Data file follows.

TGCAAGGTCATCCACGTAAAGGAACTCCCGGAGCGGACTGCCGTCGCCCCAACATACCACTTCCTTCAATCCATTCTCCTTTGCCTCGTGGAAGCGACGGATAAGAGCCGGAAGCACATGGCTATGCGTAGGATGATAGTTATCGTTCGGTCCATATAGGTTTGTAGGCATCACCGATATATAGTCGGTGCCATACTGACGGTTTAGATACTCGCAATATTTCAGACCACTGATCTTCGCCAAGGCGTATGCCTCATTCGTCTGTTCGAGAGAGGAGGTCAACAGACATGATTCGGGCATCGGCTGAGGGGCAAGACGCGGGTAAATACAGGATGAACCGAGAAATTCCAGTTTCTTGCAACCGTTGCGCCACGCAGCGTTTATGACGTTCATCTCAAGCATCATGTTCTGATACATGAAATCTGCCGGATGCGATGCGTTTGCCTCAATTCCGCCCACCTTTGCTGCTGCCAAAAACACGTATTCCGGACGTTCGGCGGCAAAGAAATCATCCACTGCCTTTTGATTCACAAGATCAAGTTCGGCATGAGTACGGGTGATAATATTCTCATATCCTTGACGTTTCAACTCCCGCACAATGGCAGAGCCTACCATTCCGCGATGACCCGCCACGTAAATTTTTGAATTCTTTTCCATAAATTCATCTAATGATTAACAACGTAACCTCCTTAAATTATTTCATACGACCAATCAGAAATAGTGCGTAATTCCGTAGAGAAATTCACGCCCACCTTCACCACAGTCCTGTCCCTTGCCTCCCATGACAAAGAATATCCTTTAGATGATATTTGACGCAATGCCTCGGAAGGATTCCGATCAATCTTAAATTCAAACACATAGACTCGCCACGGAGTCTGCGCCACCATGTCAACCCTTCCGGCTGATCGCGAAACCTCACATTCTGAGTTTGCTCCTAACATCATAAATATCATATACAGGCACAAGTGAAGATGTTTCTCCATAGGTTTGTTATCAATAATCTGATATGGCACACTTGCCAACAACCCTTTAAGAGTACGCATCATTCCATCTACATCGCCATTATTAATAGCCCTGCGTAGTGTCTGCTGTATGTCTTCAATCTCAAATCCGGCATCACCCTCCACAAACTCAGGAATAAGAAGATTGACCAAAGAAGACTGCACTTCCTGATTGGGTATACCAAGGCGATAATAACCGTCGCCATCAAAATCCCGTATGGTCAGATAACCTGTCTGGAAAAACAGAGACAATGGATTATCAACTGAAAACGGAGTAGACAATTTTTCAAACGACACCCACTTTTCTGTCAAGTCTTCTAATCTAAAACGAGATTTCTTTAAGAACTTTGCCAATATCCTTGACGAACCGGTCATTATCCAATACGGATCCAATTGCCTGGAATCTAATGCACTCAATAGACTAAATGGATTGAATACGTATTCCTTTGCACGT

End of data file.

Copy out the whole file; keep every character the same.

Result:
TGCAAGGTCATCCACGTAAAGGAACTCCCGGAGCGGACTGCCGTCGCCCCAACATACCACTTCCTTCAATCCATTCTCCTTTGCCTCGTGGAAGCGACGGATAAGAGCCGGAAGCACATGGCTATGCGTAGGATGATAGTTATCGTTCGGTCCATATAGGTTTGTAGGCATCACCGATATATAGTCGGTGCCATACTGACGGTTTAGATACTCGCAATATTTCAGACCACTGATCTTCGCCAAGGCGTATGCCTCATTCGTCTGTTCGAGAGAGGAGGTCAACAGACATGATTCGGGCATCGGCTGAGGGGCAAGACGCGGGTAAATACAGGATGAACCGAGAAATTCCAGTTTCTTGCAACCGTTGCGCCACGCAGCGTTTATGACGTTCATCTCAAGCATCATGTTCTGATACATGAAATCTGCCGGATGCGATGCGTTTGCCTCAATTCCGCCCACCTTTGCTGCTGCCAAAAACACGTATTCCGGACGTTCGGCGGCAAAGAAATCATCCACTGCCTTTTGATTCACAAGATCAAGTTCGGCATGAGTACGGGTGATAATATTCTCATATCCTTGACGTTTCAACTCCCGCACAATGGCAGAGCCTACCATTCCGCGATGACCCGCCACGTAAATTTTTGAATTCTTTTCCATAAATTCATCTAATGATTAACAACGTAACCTCCTTAAATTATTTCATACGACCAATCAGAAATAGTGCGTAATTCCGTAGAGAAATTCACGCCCACCTTCACCACAGTCCTGTCCCTTGCCTCCCATGACAAAGAATATCCTTTAGATGATATTTGACGCAATGCCTCGGAAGGATTCCGATCAATCTTAAATTCAAACACATAGACTCGCCACGGAGTCTGCGCCACCATGTCAACCCTTCCGGCTGATCGCGAAACCTCACATTCTGAGTTTGCTCCTAACATCATAAATATCATATACAGGCACAAGTGAAGATGTTTCTCCATAGGTTTGTTATCAATAATCTGATATGGCACACTTGCCAACAACCCTTTAAGAGTACGCATCATTCCATCTACATCGCCATTATTAATAGCCCTGCGTAGTGTCTGCTGTATGTCTTCAATCTCAAATCCGGCATCACCCTCCACAAACTCAGGAATAAGAAGATTGACCAAAGAAGACTGCACTTCCTGATTGGGTATACCAAGGCGATAATAACCGTCGCCATCAAAATCCCGTATGGTCAGATAACCTGTCTGGAAAAACAGAGACAATGGATTATCAACTGAAAACGGAGTAGACAATTTTTCAAACGACACCCACTTTTCTGTCAAGTCTTCTAATCTAAAACGAGATTTCTTTAAGAACTTTGCCAATATCCTTGACGAACCGGTCATTATCCAATACGGATCCAATTGCCTGGAATCTAATGCACTCAATAGACTAAATGGATTGAATACGTATTCCTTTGCACGT